If you think Mars is an inhospitable place now, you're not wrong… but it seems the planet's current state is relatively mild in comparison to its distant past.
Roughly 4 billion years ago, a region of the red planet called Arabia Terra experienced thousands of powerful and explosive volcanic super-eruptions that filled the atmosphere with so much dust and toxic gases that each one would have altered the Martian climate for decades at a time.
"Each one of these eruptions would have had a significant climate impact - maybe the released gas made the atmosphere thicker or blocked the Sun and made the atmosphere colder," said geologist Patrick Whelley of NASA's Goddard Space Flight Center.
"Modelers of the Martian climate will have some work to do to try to understand the impact of the volcanoes."
Super-eruptions are the most powerful of all known volcanic eruptions, with a magnitude of eight - the highest scale on the Volcano Explosivity Index. A supervolcanic eruption spews more than 1,000 cubic kilometers of material (240 cubic miles) into the atmosphere and onto the surrounding terrain for up to thousands of kilometers.
Although it was a long time ago that Arabia Terra experienced this activity, Whelley and his team were able to uncover the evidence on the Martian surface from data recovered by the Mars Reconnaissance Orbiter's Compact Reconnaissance Imaging Spectrometer for Mars (CRISM).
The terrain is an interesting one, pocked with huge depressions that had been interpreted as impact craters. This is not unreasonable; Mars is covered with the things. But a 2013 paper suggested a different origin - not impact craters at all, but calderas. These are depressions left behind after a supervolcano has blown its stack; once the magma is evacuated, the rock above has no structural support, and collapses in a sort of sinkhole.
Whelley and his team were intrigued by this idea, but it can be hard to tell impact craters and calderas apart without looking at them more closely. So they looked for something else - the massive volume of volcanic ash that would have been deposited in these colossal eruptions.
That 2013 paper had also modeled how much material should have been ejected. Another paper suggested that the Arabia Terra terrain could contain ash deposits from ancient eruptions; and yet another worked out the effect the Martian atmosphere would have had on ash dispersal.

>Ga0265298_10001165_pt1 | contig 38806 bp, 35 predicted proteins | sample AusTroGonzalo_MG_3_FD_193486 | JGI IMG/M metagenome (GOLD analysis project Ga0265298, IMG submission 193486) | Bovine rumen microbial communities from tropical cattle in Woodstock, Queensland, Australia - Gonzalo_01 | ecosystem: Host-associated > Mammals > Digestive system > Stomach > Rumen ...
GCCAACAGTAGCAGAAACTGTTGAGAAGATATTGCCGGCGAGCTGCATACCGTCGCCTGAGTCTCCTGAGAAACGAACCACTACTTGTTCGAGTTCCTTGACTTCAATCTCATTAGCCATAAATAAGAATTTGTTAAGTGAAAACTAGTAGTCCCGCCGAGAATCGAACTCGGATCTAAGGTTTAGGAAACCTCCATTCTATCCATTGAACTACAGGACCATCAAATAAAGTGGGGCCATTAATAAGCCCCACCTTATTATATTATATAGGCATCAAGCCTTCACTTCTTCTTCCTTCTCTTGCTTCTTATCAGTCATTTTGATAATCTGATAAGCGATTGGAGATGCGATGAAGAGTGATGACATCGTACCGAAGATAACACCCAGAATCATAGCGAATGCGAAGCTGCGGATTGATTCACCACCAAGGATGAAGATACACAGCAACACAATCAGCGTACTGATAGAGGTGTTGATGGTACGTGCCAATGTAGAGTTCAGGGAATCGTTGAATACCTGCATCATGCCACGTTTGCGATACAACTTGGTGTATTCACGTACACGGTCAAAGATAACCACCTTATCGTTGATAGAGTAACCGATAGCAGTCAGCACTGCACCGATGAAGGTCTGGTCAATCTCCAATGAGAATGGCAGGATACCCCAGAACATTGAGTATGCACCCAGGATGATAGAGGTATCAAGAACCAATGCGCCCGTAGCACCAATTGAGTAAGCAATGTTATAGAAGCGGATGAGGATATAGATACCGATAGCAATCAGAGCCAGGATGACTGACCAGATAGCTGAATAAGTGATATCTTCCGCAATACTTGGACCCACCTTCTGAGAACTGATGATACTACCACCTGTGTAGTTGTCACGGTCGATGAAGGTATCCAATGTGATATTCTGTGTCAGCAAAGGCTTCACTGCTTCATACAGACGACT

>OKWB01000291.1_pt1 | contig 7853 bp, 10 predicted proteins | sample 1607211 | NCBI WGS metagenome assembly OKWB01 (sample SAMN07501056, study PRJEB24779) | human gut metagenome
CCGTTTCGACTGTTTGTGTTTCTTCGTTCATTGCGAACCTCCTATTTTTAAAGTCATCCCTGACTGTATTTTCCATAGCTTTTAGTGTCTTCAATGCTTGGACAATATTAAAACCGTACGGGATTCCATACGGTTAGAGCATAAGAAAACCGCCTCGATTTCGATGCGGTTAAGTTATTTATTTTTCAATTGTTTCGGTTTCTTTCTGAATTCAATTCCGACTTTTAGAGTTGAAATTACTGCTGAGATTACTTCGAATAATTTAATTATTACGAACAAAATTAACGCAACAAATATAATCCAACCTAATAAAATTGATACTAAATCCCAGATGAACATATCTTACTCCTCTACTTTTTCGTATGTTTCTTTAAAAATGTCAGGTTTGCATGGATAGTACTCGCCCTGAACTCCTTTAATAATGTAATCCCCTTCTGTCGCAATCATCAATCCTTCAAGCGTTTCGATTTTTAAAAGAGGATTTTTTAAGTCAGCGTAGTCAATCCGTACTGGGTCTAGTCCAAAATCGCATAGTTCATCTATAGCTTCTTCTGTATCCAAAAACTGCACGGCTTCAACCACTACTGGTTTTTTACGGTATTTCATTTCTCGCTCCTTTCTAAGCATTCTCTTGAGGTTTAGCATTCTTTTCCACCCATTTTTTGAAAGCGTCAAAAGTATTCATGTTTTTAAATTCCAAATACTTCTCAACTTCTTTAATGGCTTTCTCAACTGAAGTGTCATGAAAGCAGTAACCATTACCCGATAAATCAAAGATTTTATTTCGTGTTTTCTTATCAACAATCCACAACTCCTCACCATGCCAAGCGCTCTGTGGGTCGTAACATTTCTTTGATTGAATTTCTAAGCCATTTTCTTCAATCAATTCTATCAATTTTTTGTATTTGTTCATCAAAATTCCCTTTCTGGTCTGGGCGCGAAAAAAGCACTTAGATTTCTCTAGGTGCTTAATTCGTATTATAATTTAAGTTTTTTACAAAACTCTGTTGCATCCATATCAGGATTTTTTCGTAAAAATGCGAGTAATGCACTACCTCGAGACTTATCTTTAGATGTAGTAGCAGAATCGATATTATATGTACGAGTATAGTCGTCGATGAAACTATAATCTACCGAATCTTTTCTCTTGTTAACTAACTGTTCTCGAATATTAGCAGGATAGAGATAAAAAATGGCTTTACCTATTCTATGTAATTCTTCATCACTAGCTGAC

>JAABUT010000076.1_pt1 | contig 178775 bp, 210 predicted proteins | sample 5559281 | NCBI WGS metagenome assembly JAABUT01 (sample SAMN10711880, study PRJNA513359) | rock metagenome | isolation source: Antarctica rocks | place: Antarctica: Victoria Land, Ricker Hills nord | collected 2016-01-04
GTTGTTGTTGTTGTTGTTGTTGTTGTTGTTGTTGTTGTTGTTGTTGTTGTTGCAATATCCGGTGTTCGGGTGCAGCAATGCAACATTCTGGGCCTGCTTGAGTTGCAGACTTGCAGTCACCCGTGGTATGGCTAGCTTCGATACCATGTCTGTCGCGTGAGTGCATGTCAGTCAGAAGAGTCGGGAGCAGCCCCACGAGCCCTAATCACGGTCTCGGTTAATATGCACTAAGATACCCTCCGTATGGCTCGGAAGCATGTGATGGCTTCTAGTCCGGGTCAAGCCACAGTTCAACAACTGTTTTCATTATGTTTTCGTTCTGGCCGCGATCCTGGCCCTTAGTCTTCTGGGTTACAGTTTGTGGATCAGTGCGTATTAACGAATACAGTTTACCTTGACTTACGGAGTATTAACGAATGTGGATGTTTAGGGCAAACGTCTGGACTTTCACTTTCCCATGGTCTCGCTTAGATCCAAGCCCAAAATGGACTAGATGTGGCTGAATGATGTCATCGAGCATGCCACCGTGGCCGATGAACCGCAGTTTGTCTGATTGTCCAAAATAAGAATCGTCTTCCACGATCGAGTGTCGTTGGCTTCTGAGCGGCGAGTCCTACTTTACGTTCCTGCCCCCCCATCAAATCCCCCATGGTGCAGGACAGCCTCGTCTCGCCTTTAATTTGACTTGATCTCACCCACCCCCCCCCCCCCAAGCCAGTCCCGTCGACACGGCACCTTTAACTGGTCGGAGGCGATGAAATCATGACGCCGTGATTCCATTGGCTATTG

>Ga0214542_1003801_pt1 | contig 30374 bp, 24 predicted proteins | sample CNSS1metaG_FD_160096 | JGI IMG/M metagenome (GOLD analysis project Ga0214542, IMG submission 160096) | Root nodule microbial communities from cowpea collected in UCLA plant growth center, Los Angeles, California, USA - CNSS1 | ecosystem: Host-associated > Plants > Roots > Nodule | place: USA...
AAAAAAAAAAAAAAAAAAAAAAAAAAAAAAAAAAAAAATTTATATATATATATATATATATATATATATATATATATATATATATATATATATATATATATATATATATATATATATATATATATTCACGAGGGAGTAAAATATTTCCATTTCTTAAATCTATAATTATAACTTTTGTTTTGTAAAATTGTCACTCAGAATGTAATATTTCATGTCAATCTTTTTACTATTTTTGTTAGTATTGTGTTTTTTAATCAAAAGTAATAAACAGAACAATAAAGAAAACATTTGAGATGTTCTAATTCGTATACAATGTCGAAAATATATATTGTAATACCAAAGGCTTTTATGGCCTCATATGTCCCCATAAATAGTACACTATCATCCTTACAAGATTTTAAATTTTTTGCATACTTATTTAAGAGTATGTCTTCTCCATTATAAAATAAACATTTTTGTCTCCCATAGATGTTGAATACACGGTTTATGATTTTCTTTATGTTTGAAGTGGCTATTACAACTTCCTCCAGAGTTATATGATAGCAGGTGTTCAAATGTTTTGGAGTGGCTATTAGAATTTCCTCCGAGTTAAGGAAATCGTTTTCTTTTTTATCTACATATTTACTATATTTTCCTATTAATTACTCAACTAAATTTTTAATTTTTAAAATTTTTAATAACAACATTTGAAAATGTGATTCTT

"We picked it up at that point and said, 'OK, well, these are minerals that are associated with altered volcanic ash, which has already been documented, so now we're going to look at how the minerals are distributed to see if they follow the pattern we would expect to see from super eruptions'," said volcanologist Alexandra Matiella Novak of the Johns Hopkins Applied Physics Laboratory.
Because Arabia Terra is eroded to show layers of rock, the team took their volcanic mineral profile and started analyzing. They found layered deposits indicative - and diagnostic - of altered volcanic ash throughout the region. These included aluminum-dominant minerals such as montmorillonite, imogolite, and allophane.
A three-dimensional topographic map of Arabia Terra then revealed how these minerals were layered. They were exactly where they were predicted to have fallen, 4 to 3.5 billion years ago. And, finally, the predicted volume of volcanic fallout allowed the team to figure out how many individual eruptions there had been - and it's huge, somewhere between 1,000 and 2,000 over half a billion years.
The researchers estimate just over half a dozen super volcanoes might manage this activity, if each erupted every couple million years.
This is really strange, the researchers said. Supervolcanoes here on Earth are not found in clusters like this; they appear in regions that include other types of volcanoes, too. And it's not like Mars only has one type of volcano, either. So why should Arabia Terra appear to exclusively host volcanic monsters? And why haven't we found any other supervolcanoes on Mars?
"People are going to read our paper and go, 'How? How could Mars do that? How can such a tiny planet melt enough rock to power thousands of super eruptions in one location?'" said geologist Jacob Richardson of NASA Goddard.
"I hope these questions bring about a lot of other research."
The research has been published in Geophysical Research Letters.